I have a few days in the big smoke so a chance to find out why boys die faster than girls on bikes.
Melbourne sits on the east side of a large bay with only a narrow entrance to the ocean. Beach road winds its way along cliff tops and beside beaches. It’s beautiful and busy and very popular with cyclists. And they are not especially loved by the car drivers or indeed the pedestrians.
I spent two sessions with a clip board and pen sitting by the side of the road. The first session was from 5pm to 6pm on a Friday evening. Rush hour traffic. The second session was on Saturday morning from 8.20 to 8.35.
It might be considered likely that commuters were well represented in rush hour whilst virtually every cyclist on Saturday morning was riding for fun or fitness.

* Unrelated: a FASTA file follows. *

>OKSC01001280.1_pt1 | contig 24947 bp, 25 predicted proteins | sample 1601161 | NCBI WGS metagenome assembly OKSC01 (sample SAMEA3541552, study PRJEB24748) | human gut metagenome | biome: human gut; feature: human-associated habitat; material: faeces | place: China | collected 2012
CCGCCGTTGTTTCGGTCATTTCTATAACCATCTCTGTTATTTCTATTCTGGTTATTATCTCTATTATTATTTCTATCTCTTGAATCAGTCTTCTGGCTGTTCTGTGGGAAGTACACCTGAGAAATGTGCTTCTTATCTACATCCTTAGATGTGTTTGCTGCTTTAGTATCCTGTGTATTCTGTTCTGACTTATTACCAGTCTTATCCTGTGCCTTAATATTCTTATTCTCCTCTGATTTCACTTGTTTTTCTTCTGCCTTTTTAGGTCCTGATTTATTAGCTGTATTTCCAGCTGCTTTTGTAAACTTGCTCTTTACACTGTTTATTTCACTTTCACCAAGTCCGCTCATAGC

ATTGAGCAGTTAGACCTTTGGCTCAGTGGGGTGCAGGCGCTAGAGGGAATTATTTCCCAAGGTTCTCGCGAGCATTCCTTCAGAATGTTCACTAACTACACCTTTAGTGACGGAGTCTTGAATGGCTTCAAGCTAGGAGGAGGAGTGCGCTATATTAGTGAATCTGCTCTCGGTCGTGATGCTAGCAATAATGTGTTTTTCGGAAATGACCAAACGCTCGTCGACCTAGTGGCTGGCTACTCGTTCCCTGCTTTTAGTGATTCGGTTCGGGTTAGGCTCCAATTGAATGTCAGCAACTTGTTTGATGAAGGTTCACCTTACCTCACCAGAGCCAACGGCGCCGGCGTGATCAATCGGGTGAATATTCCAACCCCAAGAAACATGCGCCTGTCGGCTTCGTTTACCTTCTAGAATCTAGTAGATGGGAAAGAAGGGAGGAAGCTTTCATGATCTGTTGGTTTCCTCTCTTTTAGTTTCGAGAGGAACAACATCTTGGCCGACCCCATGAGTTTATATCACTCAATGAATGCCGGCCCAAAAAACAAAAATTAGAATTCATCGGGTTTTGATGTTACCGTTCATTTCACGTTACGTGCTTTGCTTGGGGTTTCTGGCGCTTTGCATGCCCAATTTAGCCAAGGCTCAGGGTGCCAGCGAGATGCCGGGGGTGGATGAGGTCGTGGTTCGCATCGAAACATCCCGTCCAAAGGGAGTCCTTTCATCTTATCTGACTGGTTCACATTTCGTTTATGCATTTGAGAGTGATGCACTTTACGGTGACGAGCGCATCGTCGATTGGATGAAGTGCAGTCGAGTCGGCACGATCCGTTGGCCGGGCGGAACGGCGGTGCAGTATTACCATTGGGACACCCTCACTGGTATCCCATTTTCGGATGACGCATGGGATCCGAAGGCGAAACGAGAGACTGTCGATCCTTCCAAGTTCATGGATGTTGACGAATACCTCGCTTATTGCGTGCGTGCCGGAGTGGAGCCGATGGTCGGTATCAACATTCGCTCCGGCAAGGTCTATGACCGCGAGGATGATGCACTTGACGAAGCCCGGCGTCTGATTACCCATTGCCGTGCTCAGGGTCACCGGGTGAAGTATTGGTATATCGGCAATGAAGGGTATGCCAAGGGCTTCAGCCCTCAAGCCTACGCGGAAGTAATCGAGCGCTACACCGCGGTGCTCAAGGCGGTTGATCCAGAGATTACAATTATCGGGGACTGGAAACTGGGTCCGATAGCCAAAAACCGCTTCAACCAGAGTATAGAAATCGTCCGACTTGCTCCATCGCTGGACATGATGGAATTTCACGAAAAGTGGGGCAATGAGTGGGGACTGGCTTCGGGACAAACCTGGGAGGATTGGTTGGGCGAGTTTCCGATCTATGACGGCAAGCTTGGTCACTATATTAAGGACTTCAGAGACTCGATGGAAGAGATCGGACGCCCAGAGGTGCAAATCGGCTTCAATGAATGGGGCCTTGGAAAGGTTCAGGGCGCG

There were so many cyclists in the second session that I was restricted to counting one side of the road only.
So on Saturday morning I counted 241 cyclists passing my nose in fifteen minutes. 216 were male, 25 were female. The other side of the road seemed equally busy so it seems reasonable to double the number. Multiply by 4 to get an hourly figure which brings us close to nearly 2,000 cyclists an hour using Beach Road as a training track. 89.6% were boys 10.4% were girls.
By comparison there were few brave enough to tackle Beach Road during the evening rush hour the previous day. Just 54 passed counting in both directions during an hour of observation and only 2 were female. 96.3% versus 3.7%.
Why was it that 90% of cyclists killed 1999 and 2015 were male? Because there is a big imbalance between the sexes when it comes to cycling. 90% of cyclists are male.
How can this ratio be improved? In an admittedly small sample it does appear that higher female participation rates can be achieved if they are given the opportunity to take their clothes off.